A Couple Questions Please...=]?

Question:Ok. I know I want to go to college to major in Registered Nursing, but I don't know what colleges or universities to look at.
My Preferred Criteria is:
1. Preferably in the Minnesota, Wisconsin states. (Gladly to hear about other states)
2. A website on the college
3. Would like to live on the campus during the school year
4. Has volleyball and swimming as a sport
5. Tuition & Fees

If you can answer this criteria thank you soo much! Please Help Me!!




Answers:
Hi,
I used "EdSoup" to get the right university.With Edsoup, it's easy and FREE.You don't have to search for the right universities.The right universities will find you.They also helped me in getting my financial aid.More than 6600 universities nationwide participating in this EdSoup program.Check it out here:
http://shurl.net/4x8
You could look at Augustana, it is in Sioux Falls, SD, and they have an excellent nursing program. It is a smaller college, and you are required to live on campus the 1st two years, and have the option to the 3rd and 4th year. They have a volleyball team, i'm not sure on swimming, but they do have an olympic size swimming pool. www.augie.edu is the website. The tution and fees are on the website, it is a private college so it will be more expensive than a state school, but nursing is one of thier top programs.

Here is a list of nursing schools in minnesota, i don't know much about them, but I heard that St. Kates is good too.
I would suggest you look at a technical college and enroll in their LPN program. It usually lasts 15 months. You will find a lot of college girls in your classes who flunked out of college due to partying, but who really want to be nurses.

In the LPN program, you would get the same clinical experience (get in the hospital and be assigned to work with patients, doing easy stuff at first) that you get in the RN program at the univeristy. It's just that you would get the clinical experience starting almost immediately in the LPN program.

Once you got the clinical experience and graduated in 15 months from LPN school, then you enroll in college to get the BSN. You can work on the weekends as a nurse because you are one.

You will not have to take any more clinical hospital courses while in the BSN program because you already got credit for that from your clinical training during your LPN course of study. so you won't be competing with other pre-nursing students for those few hospital clincal rotations. Because the girls with the highest GPAs get those rotations first, and you may have to wait to get into the clinical rotations. But since you already have the LPN, you don't have to compete.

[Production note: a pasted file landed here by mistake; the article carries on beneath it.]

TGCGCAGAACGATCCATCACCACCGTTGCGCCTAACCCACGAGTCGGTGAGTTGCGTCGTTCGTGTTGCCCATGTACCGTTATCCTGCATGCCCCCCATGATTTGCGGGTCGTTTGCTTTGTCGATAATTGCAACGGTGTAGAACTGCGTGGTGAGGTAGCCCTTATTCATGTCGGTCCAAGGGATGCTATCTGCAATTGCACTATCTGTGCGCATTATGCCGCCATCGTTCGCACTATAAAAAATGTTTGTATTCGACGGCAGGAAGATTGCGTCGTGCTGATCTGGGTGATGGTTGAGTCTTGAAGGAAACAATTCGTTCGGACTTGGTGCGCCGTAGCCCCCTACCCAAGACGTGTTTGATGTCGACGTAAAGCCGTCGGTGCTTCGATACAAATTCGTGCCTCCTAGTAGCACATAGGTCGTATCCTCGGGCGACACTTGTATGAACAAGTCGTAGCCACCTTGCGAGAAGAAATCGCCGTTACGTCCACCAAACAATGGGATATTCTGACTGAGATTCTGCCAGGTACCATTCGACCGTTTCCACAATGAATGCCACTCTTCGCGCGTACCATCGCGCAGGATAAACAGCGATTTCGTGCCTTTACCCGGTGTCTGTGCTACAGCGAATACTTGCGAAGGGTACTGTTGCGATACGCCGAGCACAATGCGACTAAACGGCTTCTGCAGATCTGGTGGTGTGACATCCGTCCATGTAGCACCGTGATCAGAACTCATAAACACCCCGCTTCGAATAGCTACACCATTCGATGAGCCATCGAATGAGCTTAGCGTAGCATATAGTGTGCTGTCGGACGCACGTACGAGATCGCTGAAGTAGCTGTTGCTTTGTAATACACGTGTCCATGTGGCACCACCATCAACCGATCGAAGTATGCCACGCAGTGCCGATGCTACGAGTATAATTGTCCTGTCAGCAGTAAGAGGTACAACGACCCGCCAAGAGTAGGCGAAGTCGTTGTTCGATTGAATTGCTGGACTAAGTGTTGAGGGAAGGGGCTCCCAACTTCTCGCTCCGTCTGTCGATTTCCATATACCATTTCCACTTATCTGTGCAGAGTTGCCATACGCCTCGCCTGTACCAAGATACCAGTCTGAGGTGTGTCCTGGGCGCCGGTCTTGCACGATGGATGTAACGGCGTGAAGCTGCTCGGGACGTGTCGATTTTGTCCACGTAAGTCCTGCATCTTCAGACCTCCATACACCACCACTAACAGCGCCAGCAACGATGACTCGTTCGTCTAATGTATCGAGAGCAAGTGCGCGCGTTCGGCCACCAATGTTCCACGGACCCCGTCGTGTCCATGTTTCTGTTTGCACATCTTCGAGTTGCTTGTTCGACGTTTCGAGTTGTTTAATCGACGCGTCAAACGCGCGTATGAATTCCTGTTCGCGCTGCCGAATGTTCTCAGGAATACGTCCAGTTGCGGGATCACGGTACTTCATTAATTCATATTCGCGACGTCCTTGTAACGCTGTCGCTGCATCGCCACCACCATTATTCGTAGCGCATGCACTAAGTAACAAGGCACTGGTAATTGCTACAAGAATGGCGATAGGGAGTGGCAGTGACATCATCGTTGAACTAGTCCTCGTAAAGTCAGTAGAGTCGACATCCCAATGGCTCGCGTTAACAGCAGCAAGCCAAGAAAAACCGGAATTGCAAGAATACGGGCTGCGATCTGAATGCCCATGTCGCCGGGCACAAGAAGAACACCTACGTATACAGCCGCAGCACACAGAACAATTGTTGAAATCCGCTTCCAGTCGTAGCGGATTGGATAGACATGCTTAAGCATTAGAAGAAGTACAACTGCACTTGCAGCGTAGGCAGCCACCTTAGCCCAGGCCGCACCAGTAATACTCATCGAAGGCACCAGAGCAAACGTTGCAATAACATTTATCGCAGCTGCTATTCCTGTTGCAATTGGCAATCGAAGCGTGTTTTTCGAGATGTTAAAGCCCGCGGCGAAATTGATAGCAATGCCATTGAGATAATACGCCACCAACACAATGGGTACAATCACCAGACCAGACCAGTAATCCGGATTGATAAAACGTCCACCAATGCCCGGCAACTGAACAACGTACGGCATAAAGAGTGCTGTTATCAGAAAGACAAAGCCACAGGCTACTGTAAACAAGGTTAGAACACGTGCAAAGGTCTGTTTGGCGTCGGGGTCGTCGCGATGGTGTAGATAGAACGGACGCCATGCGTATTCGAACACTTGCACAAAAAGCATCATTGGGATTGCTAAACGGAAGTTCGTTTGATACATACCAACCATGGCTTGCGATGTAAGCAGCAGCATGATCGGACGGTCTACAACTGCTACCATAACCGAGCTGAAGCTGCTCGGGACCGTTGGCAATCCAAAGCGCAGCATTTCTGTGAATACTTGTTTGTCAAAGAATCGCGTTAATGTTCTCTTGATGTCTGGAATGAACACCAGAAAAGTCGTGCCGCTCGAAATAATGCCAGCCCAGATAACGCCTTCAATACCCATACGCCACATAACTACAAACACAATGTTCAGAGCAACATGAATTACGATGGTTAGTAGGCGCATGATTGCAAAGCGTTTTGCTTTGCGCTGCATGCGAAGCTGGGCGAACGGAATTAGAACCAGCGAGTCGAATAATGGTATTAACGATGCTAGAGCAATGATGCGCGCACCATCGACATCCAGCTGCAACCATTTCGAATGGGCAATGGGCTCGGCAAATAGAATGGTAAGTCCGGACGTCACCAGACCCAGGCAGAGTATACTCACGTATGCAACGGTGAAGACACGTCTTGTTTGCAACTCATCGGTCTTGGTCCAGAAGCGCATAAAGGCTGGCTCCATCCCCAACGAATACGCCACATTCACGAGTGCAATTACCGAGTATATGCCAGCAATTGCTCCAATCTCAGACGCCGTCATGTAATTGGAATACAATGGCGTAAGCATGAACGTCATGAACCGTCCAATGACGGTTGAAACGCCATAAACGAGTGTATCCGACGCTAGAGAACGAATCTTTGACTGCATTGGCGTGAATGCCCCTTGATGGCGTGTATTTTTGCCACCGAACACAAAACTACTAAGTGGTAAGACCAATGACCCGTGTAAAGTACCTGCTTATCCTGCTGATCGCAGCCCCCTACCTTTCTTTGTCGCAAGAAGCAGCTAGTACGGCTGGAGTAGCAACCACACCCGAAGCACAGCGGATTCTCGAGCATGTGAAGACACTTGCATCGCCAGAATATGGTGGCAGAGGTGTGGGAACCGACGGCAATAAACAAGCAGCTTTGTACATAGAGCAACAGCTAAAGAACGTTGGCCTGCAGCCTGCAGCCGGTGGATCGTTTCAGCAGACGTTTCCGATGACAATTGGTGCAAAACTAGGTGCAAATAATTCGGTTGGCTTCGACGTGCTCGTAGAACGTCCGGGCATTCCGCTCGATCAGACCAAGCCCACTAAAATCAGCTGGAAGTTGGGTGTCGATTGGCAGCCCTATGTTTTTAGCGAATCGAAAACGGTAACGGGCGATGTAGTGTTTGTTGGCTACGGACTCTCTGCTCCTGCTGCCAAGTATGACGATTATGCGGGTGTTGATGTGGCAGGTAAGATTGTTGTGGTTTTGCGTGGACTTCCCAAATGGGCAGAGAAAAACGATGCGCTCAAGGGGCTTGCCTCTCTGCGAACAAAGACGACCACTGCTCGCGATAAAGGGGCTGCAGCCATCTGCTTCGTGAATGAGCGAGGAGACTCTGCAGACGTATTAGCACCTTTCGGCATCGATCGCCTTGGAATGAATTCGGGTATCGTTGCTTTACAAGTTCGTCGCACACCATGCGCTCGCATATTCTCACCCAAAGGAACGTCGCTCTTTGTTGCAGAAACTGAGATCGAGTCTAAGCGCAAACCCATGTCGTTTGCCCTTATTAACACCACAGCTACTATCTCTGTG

You will get a year of credit for the 15 months you spent in LPN school, so you will graduate with a BSN in 3 years. Plus, you can work as a nurse all during college, and so will really learn quite well all the BSN coursework because you have actually seen patients with the diseases you are studying about.

It's the only way to go, in my opinion.
It sounds like youre looking for a university to pursue nursing in and because of experiences of nurses that I have worked with I always tell people that want to go into nursing to consider getting their RN/ADN/LVN before getting their BSN. Why? A few reasons 1. Cost. I worked with this nurse that went to my alma mater (Duke University) back in the day for her BSN. She expresses some degree of bitterness about getting a BSN and still getting paid the same as a ADN and a bit more than LVN but with tons more student loans 2. Earning potential. By entering a voc/community college program within 2 years you have the ability to earn $25 an hour+ and effectively will be able to fund whatever pursuit the future brings (getting a BS/BA, being completely independent) When I was in med school, there were prior nurses in my class (2 BSNs, 1 ADN) and they didnt have to sweat the finances and take out as many student loans as the rest of us. My sister took this route to her BSN (ADN to BSN) and the bridge program from RN to BSN took one year and she has no student loans.
The only plus getting your BSN is that it leaves the door open to teaching, getting your MSN(If you come from a family with money/wont have to take loans out, please disregard everything above ;-) Good luck!

Edit: Looks like someone is more informed on the subject than me ^^^^^^ already replied. I would follow her excellent advise ;-)

More Related Questions & Answers...
Financial Aid
Higher Education
Home Schooling
Homework Help
Preschool
Primary & Secondary Education
Quotations
Special Education
Standards & Testing
Studying Abroad
Teaching
Trivia
Words & Wordplay
General - Education


Financial Services:
24Biz - Lincoln NE USA Financial services